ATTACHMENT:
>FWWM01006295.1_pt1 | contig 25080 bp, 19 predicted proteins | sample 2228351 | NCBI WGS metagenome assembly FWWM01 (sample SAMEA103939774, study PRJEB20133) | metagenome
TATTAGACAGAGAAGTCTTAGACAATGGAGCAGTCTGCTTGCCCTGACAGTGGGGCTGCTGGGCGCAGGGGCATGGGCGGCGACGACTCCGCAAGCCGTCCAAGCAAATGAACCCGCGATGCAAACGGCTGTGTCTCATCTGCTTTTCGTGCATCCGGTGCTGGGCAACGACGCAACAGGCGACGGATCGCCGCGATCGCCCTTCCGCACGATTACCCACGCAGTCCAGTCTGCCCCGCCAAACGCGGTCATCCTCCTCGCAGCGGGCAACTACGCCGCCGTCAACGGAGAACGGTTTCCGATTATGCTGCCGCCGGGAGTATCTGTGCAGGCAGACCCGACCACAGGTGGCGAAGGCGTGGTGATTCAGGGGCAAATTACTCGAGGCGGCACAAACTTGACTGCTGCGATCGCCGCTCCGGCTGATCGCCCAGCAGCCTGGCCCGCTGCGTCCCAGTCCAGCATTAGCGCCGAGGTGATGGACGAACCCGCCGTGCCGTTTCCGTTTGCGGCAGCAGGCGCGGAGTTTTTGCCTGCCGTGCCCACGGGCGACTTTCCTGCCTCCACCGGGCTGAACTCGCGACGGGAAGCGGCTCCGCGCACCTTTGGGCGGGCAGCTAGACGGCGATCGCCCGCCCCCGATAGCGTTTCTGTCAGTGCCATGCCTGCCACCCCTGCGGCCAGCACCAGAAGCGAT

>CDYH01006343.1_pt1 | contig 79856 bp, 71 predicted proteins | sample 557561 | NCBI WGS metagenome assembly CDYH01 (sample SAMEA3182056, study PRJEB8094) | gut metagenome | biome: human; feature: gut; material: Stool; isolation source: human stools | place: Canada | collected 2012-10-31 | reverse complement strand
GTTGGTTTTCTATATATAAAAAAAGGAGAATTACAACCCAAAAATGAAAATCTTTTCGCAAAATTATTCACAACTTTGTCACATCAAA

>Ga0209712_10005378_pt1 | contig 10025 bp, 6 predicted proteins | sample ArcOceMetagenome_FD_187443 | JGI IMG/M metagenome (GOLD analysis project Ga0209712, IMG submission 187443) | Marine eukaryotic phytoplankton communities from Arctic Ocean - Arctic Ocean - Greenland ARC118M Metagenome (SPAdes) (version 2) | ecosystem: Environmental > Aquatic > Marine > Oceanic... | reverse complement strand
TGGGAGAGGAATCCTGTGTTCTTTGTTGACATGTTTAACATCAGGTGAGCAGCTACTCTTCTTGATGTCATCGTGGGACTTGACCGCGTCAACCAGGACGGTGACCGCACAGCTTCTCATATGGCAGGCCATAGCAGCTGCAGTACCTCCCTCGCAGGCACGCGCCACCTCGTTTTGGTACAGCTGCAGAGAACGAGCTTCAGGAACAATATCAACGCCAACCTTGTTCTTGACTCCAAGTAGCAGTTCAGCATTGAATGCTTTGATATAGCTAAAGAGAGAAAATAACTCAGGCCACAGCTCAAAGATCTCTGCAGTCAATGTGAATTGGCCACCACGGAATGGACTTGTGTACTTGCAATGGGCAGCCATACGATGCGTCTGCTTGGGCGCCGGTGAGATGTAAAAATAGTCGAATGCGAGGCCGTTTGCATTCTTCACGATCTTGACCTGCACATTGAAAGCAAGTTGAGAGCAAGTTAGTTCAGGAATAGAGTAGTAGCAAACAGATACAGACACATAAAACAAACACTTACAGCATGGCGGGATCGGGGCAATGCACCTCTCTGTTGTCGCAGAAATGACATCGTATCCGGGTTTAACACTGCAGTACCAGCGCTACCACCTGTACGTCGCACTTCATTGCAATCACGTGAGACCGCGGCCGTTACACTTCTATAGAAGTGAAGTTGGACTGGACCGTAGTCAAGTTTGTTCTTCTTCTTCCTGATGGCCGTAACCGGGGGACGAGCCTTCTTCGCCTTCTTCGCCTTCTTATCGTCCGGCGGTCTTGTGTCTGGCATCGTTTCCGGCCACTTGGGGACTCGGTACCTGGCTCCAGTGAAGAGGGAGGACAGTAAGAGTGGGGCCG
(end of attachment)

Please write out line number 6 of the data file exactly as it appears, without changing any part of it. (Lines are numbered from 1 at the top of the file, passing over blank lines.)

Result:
TGGGAGAGGAATCCTGTGTTCTTTGTTGACATGTTTAACATCAGGTGAGCAGCTACTCTTCTTGATGTCATCGTGGGACTTGACCGCGTCAACCAGGACGGTGACCGCACAGCTTCTCATATGGCAGGCCATAGCAGCTGCAGTACCTCCCTCGCAGGCACGCGCCACCTCGTTTTGGTACAGCTGCAGAGAACGAGCTTCAGGAACAATATCAACGCCAACCTTGTTCTTGACTCCAAGTAGCAGTTCAGCATTGAATGCTTTGATATAGCTAAAGAGAGAAAATAACTCAGGCCACAGCTCAAAGATCTCTGCAGTCAATGTGAATTGGCCACCACGGAATGGACTTGTGTACTTGCAATGGGCAGCCATACGATGCGTCTGCTTGGGCGCCGGTGAGATGTAAAAATAGTCGAATGCGAGGCCGTTTGCATTCTTCACGATCTTGACCTGCACATTGAAAGCAAGTTGAGAGCAAGTTAGTTCAGGAATAGAGTAGTAGCAAACAGATACAGACACATAAAACAAACACTTACAGCATGGCGGGATCGGGGCAATGCACCTCTCTGTTGTCGCAGAAATGACATCGTATCCGGGTTTAACACTGCAGTACCAGCGCTACCACCTGTACGTCGCACTTCATTGCAATCACGTGAGACCGCGGCCGTTACACTTCTATAGAAGTGAAGTTGGACTGGACCGTAGTCAAGTTTGTTCTTCTTCTTCCTGATGGCCGTAACCGGGGGACGAGCCTTCTTCGCCTTCTTCGCCTTCTTATCGTCCGGCGGTCTTGTGTCTGGCATCGTTTCCGGCCACTTGGGGACTCGGTACCTGGCTCCAGTGAAGAGGGAGGACAGTAAGAGTGGGGCCG